In the 1890s, the issue of gold became central to the unlikely crusade of William Jennings Bryan, the populist Democratic Senator for the state of Nebraska and serial candidate for President.
Southern farmers in the United States borrowed from North Eastern bankers to finance their farms, equipment and crops. The debt had to be repaid in gold. As gold prices rose and the price of farm produce fell, the farmers earnings fell and their debt repayment grew fuelling resentment of the bankers.
The US was debating whether a gold standard should be adopted. The farmers wanted more money in circulation and advocated silver as well as gold currency - known as "bimetallism".
Bryan took up the cause and at the 1896 Democratic convention spoke passionately: "You shall not press down upon the brow of labor this crown of thorns. You shall not crucify mankind upon a cross of gold." Bryan was defeated in the 1896 and 1900 election by William McKinley and the US adopted the gold standard in 1900.
The Bimetallism debate spawned Frank Baum's iconic work the Wizard of Oz, a satire on the currency debate.
The Wizard of Oz is actually the Wizard of Ounce (of gold).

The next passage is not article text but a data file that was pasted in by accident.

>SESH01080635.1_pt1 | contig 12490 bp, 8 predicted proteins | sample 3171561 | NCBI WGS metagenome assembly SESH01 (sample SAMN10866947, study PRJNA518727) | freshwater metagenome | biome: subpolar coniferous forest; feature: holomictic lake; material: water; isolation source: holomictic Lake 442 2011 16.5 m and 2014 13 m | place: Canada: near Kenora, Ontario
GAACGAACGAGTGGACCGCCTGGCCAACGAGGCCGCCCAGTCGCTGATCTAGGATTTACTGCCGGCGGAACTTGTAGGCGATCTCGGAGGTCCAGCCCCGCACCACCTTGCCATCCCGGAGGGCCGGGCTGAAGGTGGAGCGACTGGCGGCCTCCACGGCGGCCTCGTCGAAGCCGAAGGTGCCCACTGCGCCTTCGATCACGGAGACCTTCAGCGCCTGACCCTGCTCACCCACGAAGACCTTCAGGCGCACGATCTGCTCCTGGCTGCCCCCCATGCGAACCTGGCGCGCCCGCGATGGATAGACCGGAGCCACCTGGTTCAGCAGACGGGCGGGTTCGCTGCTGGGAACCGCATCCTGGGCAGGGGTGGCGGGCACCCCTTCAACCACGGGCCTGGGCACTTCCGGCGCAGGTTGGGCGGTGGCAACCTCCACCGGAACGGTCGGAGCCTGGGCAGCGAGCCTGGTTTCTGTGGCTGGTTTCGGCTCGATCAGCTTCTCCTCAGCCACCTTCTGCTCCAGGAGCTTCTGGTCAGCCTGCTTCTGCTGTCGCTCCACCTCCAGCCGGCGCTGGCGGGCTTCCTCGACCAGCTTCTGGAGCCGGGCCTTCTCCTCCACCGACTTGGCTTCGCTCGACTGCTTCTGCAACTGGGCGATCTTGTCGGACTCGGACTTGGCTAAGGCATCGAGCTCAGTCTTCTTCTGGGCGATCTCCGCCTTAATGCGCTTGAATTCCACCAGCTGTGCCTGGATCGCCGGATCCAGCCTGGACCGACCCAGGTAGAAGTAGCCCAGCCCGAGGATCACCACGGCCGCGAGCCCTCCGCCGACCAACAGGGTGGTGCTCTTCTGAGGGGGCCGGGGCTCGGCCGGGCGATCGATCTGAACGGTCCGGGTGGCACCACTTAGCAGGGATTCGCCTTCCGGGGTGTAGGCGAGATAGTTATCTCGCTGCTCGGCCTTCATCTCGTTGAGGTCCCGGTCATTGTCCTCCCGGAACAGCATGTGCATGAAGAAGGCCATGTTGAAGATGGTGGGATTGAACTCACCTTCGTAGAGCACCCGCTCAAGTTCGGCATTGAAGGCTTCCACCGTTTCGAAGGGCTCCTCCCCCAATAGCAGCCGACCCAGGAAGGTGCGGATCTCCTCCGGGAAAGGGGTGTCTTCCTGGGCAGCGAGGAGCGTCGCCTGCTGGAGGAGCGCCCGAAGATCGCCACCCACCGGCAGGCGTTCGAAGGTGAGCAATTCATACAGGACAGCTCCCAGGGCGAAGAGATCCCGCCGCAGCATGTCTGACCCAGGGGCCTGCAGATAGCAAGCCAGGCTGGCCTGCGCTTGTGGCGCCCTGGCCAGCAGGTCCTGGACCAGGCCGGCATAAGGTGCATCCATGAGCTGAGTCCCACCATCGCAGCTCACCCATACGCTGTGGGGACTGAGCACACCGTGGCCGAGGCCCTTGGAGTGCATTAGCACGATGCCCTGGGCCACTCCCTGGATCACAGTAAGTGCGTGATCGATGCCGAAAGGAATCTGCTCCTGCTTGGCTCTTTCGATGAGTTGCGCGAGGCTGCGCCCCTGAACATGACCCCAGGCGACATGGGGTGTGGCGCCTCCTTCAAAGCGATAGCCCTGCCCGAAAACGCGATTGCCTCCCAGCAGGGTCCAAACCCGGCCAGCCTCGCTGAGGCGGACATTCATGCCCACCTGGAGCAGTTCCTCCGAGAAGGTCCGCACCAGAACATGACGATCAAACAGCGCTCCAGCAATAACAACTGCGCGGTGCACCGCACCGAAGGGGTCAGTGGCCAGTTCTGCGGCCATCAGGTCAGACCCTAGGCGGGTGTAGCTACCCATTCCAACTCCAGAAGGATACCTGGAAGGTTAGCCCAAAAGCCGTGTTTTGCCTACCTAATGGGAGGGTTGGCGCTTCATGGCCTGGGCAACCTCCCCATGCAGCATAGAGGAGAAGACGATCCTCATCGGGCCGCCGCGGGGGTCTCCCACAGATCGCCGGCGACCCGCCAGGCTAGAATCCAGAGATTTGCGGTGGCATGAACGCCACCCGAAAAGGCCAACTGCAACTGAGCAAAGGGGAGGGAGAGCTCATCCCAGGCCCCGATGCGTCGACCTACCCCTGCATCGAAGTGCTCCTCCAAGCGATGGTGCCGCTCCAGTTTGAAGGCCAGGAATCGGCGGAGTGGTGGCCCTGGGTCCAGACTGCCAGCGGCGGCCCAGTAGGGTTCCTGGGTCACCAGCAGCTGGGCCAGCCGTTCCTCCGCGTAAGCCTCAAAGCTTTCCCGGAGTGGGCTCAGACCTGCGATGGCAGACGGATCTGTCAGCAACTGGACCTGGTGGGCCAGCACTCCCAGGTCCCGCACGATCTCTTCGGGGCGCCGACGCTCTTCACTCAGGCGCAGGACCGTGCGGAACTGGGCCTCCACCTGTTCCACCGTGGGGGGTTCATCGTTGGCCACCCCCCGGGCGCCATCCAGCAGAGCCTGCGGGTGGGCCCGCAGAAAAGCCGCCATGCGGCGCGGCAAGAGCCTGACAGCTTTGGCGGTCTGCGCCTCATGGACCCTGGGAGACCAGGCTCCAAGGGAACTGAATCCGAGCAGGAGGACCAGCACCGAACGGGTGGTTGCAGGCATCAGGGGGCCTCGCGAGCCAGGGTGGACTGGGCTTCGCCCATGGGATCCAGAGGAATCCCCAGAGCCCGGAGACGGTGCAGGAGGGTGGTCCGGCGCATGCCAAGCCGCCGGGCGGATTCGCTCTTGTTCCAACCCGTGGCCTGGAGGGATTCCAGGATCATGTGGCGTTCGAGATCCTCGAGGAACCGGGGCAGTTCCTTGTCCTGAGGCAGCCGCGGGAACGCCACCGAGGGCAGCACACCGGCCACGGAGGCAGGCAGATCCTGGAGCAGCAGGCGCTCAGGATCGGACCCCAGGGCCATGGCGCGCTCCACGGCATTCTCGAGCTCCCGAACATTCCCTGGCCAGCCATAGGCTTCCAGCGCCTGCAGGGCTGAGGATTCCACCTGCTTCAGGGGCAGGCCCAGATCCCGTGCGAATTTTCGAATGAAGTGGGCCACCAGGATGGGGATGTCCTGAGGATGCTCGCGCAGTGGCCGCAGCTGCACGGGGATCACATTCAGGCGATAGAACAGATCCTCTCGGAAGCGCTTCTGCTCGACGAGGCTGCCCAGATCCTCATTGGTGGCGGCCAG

Dorothy, the Kansas farm girl, represented rural America. The Scarecrow, Tinman and Cowardly Lion represented farmers, factory workers and Bryan respectively. Dorothy and her companions' journey down the golden road to fairyland is the 1894 Coxey march of unemployed men (named after its leader Jacob Coxey) to secure another public issue of $500 million of paper money and employment.
The wizards and witches are evil bankers and politicians. The wizard was a caricature of Marcus Hanna who was widely seen as the controlling force of the McKinley administration's economic policy.
Baum's plot has Dorothy and her companions exposing the evil wizards and witches for frauds and establishing a new monetary order based on gold and silver. Dorothy returns to Kansas City courtesy of her magic silver slippers. In the film, version, Dorothy's slippers are red in a concession to Hollywood cinematography.